Strange things are happening in the North Sea. Herds of acne shrinking faster than if it was only in intensive catch and Mediterranean species like red mullet migrate north. Suffer several species of sea birds. Mayday meetings strength decreases rapidly, and guillemots are struggling. Earlier this summer, hundreds of dead fulmars (relatives of albatrosses) were washed ashore in Norfolk — they seem to have died from lack of food.
Scientists suspect that these events are related, and are trying to figure out how. While they can not say anything definite, but some believe that the reason for changes in the plankton of the North Sea. Moreover, they see the reason for global warming.
Phyto-and zooplankton form the basis of the ocean food chain. However, the past 20 years, these small organisms survive in the North Sea on hard times. Due to the rise in temperatures around the world, cold-hardy species disappear, and in their place come more heat-loving — from the 90s is a change on the ecosystem of the North Sea is characteristic of warm waters. All cold-hardy species of plankton are moving further north, and in their place come subtropical species. The disappearance of some species, blooming in the early spring, causing changes in the following links of the food chain. The fact is that many small animals live at the expense of the spring bloom — a scaled down to him even while their birth. Now, when these changes occur, they are dying. He suffers from zooplankton that feeds fitoplaktonom, because of the decline of zooplankton suffer smaller fish that feed on zooplankton, then the larger fish that feed on small and the birds that eat fish.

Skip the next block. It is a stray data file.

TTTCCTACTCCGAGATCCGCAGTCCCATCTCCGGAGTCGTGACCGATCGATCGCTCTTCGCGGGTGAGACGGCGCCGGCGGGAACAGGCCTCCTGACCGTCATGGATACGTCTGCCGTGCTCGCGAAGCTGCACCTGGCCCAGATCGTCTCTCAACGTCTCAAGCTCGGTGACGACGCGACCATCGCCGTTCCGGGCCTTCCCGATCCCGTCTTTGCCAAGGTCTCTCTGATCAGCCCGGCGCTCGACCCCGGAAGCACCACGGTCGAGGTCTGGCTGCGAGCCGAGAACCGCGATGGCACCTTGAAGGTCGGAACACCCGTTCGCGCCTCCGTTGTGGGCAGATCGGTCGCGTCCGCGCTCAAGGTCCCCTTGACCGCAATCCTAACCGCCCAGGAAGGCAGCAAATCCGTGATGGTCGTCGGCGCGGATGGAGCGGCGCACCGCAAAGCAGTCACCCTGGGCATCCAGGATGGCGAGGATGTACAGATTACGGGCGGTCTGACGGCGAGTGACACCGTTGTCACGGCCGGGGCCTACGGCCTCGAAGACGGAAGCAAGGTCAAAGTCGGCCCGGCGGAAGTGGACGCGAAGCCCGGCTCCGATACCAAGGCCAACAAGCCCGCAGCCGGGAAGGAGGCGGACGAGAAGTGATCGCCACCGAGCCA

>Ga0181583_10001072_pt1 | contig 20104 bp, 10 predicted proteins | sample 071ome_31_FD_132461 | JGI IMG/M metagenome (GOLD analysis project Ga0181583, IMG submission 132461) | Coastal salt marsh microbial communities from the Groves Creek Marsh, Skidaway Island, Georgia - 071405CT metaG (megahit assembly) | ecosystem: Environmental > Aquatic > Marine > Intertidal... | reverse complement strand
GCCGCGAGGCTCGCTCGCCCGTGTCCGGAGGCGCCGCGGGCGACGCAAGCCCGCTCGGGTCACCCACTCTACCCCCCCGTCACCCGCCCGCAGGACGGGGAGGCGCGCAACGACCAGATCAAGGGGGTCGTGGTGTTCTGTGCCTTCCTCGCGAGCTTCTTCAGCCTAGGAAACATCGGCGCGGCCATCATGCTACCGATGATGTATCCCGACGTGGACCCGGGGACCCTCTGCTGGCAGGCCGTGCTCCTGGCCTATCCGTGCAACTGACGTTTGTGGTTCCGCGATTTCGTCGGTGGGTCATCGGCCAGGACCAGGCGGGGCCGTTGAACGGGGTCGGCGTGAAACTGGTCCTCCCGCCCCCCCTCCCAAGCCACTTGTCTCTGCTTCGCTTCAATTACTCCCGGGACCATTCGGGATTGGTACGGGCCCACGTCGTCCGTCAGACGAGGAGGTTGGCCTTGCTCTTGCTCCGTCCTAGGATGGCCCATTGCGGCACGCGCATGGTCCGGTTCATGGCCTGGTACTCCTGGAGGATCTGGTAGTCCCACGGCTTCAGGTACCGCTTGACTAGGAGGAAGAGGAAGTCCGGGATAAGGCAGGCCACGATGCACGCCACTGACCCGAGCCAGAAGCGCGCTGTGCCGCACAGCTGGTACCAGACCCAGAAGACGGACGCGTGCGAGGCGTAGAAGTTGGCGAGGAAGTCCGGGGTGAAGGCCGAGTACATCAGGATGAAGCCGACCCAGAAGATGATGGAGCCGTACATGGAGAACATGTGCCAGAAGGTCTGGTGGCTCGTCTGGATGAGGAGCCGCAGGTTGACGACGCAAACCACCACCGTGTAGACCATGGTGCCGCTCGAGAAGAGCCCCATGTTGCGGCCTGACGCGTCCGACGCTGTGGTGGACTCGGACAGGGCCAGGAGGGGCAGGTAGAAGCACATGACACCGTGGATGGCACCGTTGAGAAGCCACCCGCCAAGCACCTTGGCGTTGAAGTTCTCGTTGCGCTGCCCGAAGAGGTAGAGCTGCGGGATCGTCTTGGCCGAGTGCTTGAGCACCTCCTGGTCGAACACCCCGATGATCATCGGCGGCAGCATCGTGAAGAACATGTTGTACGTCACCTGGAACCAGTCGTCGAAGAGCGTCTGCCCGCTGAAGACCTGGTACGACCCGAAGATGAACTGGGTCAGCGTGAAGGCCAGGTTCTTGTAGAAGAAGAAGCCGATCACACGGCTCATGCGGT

Martin Edwards and Sarah Uenless of Nerc Centre for Ecology and Hydrology were able to show that the population of northern fulmars rapidly shrinking — but as long as they do not know what is causing this decline. Now they're trying to compare the changes in the populations of phytoplankton and birds — to see how this relationship actually works.